IT is but too true that this venerable and curious specimen of ancient arIchitecture is to be taken down, and that the Corporation of York, in their wisdom, have already accepted a contract for removing it. It is painful to reflect that the fine specimens of the olden time with which this ancient City abounded, are daily suffering from the hands of the destroyer. So much so, that little will shortly be left, except its proud Minster, to interest the antiquary or the architect. Not long since, the Barbican at Micklegate was destroyed, and the only reason assigned for such an act of barbarism was that the country people on market days jostled each other in passing through the gate, and that frequent quarrels took place in consequence. The convenience of the public no doubt must at all times be a primary matter of consideration; but it is worth while to study how this can be met without removing that which is venerable from its age, or distinguished for the elegance of its composition. A memorial or remonstrance was signed by many individuals of the Antiquarian Society, with a view to save this Barbican, and the Archbishop offered to subscribe handsomely towards its restoration; but the job had previously been determined upon, and the gate now stands a bald and ludicrous example of what is called modern improvement. The purchase of an insignificant public house on one side, would have enabled the public to pass freely round the gate. In this manner the same thing has been managed at Canterbury and Warwick; and the ancient and admirable fabric might have been preserved in all its integrity.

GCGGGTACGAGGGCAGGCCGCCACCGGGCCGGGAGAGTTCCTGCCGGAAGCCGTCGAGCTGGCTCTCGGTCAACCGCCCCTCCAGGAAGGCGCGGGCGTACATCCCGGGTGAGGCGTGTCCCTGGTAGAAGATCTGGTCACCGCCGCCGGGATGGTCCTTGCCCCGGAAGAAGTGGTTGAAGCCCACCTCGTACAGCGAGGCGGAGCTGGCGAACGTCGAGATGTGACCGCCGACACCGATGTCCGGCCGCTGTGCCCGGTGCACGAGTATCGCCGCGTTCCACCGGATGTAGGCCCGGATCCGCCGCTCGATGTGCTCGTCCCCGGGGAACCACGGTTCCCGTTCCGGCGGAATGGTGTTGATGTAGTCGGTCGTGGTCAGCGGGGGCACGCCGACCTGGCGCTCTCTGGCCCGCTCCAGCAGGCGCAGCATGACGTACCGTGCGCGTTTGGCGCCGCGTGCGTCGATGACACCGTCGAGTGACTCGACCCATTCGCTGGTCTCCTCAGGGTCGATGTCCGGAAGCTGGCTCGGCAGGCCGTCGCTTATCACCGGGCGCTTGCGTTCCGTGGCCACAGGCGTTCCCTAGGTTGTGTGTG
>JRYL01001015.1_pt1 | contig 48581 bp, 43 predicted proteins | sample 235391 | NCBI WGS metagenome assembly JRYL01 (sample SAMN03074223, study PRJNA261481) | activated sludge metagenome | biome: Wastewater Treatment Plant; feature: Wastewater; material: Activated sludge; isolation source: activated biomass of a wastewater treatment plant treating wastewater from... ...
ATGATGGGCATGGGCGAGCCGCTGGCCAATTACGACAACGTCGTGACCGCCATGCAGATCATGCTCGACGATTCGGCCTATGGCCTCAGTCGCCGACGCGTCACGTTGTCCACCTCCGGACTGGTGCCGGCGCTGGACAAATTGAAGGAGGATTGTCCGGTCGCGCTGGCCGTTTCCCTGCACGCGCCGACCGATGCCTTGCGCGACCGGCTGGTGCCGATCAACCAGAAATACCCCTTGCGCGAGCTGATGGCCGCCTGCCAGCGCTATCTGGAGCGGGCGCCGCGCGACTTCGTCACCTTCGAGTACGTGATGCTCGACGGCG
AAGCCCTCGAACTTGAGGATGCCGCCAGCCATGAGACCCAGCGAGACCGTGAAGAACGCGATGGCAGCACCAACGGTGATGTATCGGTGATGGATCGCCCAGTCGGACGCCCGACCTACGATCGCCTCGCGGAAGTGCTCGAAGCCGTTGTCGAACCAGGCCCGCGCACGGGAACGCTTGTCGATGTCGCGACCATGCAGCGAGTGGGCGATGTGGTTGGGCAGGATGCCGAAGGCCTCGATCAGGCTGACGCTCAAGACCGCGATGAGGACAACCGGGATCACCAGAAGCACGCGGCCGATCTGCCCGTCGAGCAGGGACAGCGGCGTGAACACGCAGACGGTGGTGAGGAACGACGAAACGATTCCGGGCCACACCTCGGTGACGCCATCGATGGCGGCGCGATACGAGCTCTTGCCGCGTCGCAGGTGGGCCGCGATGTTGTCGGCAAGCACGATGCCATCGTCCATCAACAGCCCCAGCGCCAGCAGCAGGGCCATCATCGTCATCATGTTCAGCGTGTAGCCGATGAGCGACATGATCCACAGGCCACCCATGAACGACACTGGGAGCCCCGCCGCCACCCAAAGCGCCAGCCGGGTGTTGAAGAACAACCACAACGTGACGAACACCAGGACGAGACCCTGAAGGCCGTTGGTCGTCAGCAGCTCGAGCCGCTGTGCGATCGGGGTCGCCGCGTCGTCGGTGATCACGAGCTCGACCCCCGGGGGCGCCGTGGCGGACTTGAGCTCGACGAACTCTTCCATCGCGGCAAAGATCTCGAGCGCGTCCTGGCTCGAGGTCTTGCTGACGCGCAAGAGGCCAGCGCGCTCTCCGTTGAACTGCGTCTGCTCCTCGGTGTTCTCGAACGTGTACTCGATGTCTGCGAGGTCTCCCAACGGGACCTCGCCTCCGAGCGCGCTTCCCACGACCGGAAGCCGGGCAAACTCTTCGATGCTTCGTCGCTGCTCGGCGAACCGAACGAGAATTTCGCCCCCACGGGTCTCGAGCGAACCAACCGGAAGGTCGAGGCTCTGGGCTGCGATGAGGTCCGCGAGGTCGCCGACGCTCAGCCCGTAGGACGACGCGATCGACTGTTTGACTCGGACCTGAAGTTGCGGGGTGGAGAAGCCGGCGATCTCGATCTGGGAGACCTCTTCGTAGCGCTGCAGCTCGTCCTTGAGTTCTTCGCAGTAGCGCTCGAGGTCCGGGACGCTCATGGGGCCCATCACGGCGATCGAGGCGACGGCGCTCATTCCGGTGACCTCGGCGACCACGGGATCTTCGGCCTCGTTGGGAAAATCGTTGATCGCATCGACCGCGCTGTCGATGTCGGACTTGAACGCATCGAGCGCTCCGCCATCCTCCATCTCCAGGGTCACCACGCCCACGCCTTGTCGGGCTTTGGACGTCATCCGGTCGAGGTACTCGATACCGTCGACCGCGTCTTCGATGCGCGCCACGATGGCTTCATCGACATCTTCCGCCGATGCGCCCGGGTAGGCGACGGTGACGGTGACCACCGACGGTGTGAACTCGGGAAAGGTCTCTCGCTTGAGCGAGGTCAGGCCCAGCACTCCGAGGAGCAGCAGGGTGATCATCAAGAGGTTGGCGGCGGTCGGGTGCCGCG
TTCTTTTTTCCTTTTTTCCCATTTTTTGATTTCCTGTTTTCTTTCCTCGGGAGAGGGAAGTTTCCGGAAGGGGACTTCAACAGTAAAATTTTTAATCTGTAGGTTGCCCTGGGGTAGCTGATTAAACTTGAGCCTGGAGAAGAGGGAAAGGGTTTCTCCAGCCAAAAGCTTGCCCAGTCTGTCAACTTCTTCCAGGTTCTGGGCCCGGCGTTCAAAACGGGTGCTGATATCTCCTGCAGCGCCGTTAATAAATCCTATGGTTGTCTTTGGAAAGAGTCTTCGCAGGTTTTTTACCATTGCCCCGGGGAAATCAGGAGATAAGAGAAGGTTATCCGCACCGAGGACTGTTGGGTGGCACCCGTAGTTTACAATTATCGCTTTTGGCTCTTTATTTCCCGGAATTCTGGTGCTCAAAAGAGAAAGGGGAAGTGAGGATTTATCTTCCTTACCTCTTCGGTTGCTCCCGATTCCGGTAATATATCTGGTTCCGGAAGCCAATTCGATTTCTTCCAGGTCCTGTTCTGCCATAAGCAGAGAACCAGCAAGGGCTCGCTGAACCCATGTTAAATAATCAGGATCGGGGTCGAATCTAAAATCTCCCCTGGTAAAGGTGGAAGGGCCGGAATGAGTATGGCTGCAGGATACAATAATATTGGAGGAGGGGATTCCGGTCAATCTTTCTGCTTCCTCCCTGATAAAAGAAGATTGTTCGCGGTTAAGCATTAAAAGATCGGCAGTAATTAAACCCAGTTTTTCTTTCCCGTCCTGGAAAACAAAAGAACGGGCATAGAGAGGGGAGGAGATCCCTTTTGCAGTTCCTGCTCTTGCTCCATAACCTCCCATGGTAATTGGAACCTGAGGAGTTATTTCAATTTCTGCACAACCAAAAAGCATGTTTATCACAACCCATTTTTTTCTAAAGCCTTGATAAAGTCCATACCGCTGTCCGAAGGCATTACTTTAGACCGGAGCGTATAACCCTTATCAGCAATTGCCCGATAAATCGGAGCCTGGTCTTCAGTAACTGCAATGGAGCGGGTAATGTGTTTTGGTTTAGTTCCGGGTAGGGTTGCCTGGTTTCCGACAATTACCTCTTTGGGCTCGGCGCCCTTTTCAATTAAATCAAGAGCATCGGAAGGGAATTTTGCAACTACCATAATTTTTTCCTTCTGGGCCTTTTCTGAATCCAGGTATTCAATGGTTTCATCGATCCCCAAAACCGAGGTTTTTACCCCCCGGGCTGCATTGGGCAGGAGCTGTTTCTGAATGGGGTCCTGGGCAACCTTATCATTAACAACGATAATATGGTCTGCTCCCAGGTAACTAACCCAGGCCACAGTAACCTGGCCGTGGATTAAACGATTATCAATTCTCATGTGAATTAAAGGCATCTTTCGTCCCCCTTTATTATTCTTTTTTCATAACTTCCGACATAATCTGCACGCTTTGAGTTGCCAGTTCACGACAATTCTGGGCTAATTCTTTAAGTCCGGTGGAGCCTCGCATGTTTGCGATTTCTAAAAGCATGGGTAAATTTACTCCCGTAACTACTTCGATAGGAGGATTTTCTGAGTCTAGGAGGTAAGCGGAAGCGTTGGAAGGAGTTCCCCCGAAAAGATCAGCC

The case of Bootham Bar differs from that of Micklegate, inasmuch as the
On the 3d of February, about seven A. M. a large portion of the wall of the upper battlement, on the south-west side, fell upon the roof below with such weight that it drove in the leads and timber, and every thing in its way, into the south aile of the building. It fell in two masses, at an interval of five minutes, and so great was the concussion, that the inhabitants of the neighbouring houses describe it as resembling the loudest thunder. Mr. Wyatt was employed about ten years since to inspect the Abbey, when he reported that a sum exceeding 30,000l. would be necessary effectually to repair this building, since which it has been getting worse, so that at the present time a much larger sum than that would be required. The south transept has been for a considerable time considered in a dangerous state, and is now scarcely safe to be allowed to remain. Au internal view of St. Alban's Abbey, taken from the side where the injury has been sustained, will be found in vol. LXXXIX. i. 593. EDIT.